Nikulin allegedly stole millions of usernames and passwords by breaching systems at LinkedIn, DropBox and Formspring in 2012. He also attempted to sell hacked information on online black markets, prosecutors say, where buyers likely hoped they could use it to break into accounts with several services, because people often recycle passwords.
Nikulin, who pleaded not guilty, goes on trial Monday in US District Court in San Francisco.
His alleged hacks contain a delicious irony: Prosecutors say they caught the 33-year-old in part because he didn't follow basic security protocols. He reused passwords, they say, the same lazy practice many of us lapse into. The repeated credentials added to evidence that Nikulin controlled accounts associated with each of the hacks.
The trial, expected to run two weeks, is more than Exhibit A for why you shouldn't reuse your passwords. Cybercrimes often don't lead to charges in the US because the crimes are underreported, take a lot of resources to investigate and often involve suspects in foreign countries. The evidence against Nikulin shows us what hackers are capable of in a world in which, more likely than not, they won't be stopped.
"It's important that there are cases like this," Mieke Eoyang, a policy expert at think tank Third Way. Nikulin's case could inspire law enforcement to devote more resources to solving cybercrimes, she said, because it shows that a result "is in fact possible."
How the hacks happened
To snare what turned out to be more than 100 million LinkedIn usernames and passwords, Nikulin allegedly hacked the personal iMac of LinkedIn engineer Nicholas Berry, who sometimes used the computer to work remotely. From there, Nikulin allegedly snagged Berry's username for the LinkedIn corporate VPN, which let the hacker access a database of usernames and passwords from the professional-networking site's servers. Berry is expected to testify at the trial.
Prosecutors say Nikulin used a similar approach with DropBox and Formspring. After noticing suspicious attempts to log in to DropBox user accounts from Eastern Europe, forensic investigators found that someone had compromised a DropBox employee's account. The hack snapped up 68 million account credentials, later reports confirmed. The account behind the attack was allegedly controlled by Nikulin.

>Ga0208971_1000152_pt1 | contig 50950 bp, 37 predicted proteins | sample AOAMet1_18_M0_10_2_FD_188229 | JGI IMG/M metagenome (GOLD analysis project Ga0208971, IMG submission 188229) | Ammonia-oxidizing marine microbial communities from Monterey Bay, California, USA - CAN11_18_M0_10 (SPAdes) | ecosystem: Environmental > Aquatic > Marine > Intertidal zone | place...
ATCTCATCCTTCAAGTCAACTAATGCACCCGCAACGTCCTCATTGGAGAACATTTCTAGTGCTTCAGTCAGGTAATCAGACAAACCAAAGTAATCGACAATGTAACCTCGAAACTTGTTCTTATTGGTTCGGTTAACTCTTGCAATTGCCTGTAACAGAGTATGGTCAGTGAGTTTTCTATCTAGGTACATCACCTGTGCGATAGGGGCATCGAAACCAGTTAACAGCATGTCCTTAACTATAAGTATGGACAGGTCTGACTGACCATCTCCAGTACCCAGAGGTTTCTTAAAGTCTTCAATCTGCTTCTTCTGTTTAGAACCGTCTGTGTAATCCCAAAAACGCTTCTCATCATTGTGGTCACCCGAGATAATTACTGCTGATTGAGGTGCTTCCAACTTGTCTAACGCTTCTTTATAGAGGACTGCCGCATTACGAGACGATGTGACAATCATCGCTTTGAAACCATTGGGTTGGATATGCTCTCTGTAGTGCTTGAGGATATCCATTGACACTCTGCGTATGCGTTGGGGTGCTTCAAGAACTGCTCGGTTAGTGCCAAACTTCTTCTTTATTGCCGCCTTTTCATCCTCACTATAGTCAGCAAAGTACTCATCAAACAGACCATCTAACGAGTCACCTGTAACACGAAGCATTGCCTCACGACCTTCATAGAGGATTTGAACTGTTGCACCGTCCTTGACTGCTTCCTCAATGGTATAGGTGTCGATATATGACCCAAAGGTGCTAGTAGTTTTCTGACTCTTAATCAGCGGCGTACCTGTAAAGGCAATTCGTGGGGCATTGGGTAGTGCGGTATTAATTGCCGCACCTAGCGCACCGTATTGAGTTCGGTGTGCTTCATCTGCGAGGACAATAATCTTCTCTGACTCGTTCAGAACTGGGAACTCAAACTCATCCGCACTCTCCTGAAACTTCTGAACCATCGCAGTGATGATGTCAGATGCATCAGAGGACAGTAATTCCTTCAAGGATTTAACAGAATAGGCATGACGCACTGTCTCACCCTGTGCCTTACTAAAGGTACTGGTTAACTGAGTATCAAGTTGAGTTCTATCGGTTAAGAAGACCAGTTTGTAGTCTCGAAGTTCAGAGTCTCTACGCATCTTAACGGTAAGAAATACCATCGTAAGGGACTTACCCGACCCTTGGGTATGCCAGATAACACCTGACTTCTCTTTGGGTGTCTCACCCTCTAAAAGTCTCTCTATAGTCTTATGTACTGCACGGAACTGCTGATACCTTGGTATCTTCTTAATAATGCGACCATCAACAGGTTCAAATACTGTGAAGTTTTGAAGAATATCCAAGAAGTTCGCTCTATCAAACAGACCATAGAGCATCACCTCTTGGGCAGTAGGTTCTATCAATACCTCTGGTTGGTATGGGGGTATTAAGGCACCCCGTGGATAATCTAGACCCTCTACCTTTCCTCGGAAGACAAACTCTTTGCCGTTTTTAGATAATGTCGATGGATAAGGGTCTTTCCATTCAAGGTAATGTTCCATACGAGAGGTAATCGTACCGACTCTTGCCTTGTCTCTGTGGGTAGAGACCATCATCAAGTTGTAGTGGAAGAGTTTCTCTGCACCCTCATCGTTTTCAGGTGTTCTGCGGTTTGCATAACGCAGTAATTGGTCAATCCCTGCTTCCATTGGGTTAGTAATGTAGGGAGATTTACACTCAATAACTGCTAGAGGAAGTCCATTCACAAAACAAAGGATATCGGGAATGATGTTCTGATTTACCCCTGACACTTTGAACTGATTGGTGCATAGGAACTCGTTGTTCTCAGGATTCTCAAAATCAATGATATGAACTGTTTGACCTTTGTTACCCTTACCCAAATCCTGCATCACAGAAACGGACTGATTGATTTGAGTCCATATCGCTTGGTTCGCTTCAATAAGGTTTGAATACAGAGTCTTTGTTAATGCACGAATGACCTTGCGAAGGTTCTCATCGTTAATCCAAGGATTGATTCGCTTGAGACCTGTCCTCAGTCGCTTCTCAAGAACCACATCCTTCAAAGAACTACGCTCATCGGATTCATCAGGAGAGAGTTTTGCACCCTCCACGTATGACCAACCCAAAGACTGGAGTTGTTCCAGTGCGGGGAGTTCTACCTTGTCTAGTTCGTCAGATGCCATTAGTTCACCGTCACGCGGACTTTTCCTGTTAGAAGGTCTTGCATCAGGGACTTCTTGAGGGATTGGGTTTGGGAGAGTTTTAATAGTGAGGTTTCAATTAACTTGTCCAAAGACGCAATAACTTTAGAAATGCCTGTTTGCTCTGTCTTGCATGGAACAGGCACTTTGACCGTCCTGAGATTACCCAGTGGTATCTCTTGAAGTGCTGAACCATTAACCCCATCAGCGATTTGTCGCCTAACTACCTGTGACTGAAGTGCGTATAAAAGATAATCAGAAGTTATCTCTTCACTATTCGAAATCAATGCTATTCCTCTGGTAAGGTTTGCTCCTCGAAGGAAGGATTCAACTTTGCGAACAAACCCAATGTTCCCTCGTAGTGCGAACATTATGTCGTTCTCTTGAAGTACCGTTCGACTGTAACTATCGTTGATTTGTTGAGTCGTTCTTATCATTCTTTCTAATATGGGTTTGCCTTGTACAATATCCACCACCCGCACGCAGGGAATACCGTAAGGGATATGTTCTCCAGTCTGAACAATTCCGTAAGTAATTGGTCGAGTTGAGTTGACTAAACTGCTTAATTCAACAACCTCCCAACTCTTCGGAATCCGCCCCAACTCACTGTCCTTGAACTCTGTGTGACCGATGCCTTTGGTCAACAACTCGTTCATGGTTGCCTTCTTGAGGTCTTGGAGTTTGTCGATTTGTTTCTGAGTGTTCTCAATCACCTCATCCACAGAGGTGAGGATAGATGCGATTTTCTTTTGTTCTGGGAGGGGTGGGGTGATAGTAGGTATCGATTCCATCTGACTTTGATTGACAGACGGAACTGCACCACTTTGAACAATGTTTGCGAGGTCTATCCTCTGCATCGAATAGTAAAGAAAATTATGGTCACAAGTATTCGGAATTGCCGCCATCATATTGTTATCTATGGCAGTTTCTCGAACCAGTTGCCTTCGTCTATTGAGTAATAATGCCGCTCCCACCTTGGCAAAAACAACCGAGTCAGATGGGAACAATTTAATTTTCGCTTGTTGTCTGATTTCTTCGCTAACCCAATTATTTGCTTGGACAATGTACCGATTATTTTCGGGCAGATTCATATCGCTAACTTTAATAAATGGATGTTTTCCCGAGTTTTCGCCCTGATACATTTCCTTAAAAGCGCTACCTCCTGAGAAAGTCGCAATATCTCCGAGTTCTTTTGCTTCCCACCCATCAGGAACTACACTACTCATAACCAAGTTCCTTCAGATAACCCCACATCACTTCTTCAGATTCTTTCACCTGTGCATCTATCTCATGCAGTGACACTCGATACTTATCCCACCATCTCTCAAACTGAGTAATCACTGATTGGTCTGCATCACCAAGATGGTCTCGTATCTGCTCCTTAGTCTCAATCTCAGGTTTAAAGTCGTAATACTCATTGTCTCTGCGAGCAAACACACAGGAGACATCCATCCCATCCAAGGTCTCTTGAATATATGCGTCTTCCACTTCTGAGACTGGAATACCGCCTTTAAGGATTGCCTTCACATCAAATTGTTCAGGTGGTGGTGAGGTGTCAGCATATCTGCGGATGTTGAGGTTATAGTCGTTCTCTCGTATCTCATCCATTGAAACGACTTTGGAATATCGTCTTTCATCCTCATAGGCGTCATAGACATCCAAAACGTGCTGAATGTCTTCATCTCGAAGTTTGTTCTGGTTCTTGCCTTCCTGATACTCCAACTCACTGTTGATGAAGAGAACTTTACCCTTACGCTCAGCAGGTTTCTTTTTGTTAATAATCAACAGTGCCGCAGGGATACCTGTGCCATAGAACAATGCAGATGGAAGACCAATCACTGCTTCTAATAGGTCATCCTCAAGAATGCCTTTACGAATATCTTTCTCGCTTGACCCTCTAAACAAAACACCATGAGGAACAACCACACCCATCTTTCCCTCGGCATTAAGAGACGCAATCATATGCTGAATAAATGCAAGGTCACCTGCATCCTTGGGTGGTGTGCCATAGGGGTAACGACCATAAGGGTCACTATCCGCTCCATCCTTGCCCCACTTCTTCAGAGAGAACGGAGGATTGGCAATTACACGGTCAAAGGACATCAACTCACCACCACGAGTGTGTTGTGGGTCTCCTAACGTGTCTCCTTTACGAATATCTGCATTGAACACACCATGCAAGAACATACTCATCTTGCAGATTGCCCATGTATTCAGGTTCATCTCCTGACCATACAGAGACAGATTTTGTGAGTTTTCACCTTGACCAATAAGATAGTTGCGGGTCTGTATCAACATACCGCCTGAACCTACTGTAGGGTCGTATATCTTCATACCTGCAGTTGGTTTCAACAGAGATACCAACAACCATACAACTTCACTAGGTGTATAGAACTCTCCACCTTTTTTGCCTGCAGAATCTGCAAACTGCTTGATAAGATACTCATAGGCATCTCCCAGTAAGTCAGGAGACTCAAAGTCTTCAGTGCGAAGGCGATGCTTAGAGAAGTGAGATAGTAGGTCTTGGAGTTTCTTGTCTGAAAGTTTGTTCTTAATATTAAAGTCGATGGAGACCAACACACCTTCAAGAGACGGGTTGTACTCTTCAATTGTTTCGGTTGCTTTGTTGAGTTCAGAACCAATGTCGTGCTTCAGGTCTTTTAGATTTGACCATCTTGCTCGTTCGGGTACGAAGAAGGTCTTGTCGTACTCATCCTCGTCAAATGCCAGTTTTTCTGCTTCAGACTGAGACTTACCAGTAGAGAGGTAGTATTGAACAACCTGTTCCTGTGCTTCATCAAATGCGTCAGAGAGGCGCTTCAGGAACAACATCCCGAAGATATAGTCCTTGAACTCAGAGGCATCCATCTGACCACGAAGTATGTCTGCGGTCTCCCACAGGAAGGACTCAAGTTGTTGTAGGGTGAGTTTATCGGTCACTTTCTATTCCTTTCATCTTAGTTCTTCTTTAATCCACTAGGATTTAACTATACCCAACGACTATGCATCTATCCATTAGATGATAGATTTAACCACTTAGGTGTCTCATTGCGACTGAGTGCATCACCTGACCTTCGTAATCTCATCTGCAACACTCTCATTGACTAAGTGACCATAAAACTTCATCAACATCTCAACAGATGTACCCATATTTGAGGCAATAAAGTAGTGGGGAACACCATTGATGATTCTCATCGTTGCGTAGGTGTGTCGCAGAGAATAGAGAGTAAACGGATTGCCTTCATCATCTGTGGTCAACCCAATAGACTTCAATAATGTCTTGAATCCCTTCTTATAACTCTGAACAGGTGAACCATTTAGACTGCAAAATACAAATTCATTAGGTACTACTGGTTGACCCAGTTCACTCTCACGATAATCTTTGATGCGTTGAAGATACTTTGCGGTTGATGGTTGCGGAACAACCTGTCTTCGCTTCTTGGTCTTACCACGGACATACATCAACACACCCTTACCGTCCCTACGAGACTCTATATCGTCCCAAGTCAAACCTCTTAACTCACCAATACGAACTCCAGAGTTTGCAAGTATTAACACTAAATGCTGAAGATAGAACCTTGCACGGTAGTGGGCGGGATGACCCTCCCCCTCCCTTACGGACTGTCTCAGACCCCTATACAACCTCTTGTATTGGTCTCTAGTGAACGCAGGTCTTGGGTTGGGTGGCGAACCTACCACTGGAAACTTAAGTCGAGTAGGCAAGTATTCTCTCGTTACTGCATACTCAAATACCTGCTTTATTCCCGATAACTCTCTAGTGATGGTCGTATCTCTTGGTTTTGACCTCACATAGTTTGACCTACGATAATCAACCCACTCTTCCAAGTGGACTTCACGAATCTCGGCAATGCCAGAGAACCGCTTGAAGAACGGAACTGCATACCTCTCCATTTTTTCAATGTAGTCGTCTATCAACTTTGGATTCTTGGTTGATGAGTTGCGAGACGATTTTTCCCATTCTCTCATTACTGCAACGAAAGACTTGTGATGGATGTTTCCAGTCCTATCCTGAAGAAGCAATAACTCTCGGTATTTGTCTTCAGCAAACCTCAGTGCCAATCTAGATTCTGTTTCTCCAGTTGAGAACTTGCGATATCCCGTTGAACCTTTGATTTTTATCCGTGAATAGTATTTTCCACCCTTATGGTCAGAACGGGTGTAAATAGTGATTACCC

Another investigation found that Nikulin stole 30 million Formspring account credentials by hacking the account of Formspring employee John Sanders. Sanders is also expected to testify at the trial.
Lawyers for Nikulin, who was cleared of concerns that his mental health problems made him ineligible to stand trial, after he didn't cooperate with members of his legal team, didn't provide a comment.
Getting hacking suspects to trial
Despite the trail of digital evidence left behind by cybercrime, only a small proportion of incidents lead to an arrest. Counting all types of cybercrime, including data breaches, ransomware attacks, internet scams and online identity theft, Third Way calculates that three out of every 1,000 reported crimes leads to an arrest.
Polling indicates that people in the US experience more cybercrime than they report. Eoyang says that means it's likely the rate of arrests for all cybercrime is far lower than 0.3%. Third Way advocates for more prosecutions of cybercrimes.
Even when an investigation identifies a suspect, getting an arrest can be a challenge, especially if the suspect lives in a country such as Russia, North Korea, China or Iran. Nikulin was on vacation in the Czech Republic when Interpol flagged his presence, leading to his arrest in 2016. Russia fought his extradition for almost two years, but the US won in 2018.
Other Russians have recently been extradited to the US while out of Russia, leading Russian authorities to complain that the US is "hunting" its citizens. The Russian embassy didn't respond to a request for comment on Nikulin's trial.
Why the LinkedIn hack matters
Nikulin's trial deals with crimes that still reverberate today. Troy Hunt, who founded the data breach tracking website Have I Been Pwned, said he still sees data from the LinkedIn hack in new caches of stolen data.
That's why you can never go back to reusing an old password that's been breached. Hackers will take stolen usernames and passwords and keep trying them on different services, in attacks called credential stuffing.
On Monday, UK supermarket chain Tesco said hackers had used credential stuffing to access some customers' rewards accounts and fraudulently redeem vouchers. In December, Amazon said hackers were accessing Ring cameras and harassing users by trying out passwords stolen in breaches of other platforms. And in November, hackers tried to sell credentials for accounts with the newly launched Disney Plus streaming service, some of which could've come from previous data breaches, ZDNet found.
"If you go and reuse your passwords," Hunt said, "you have a heightened risk."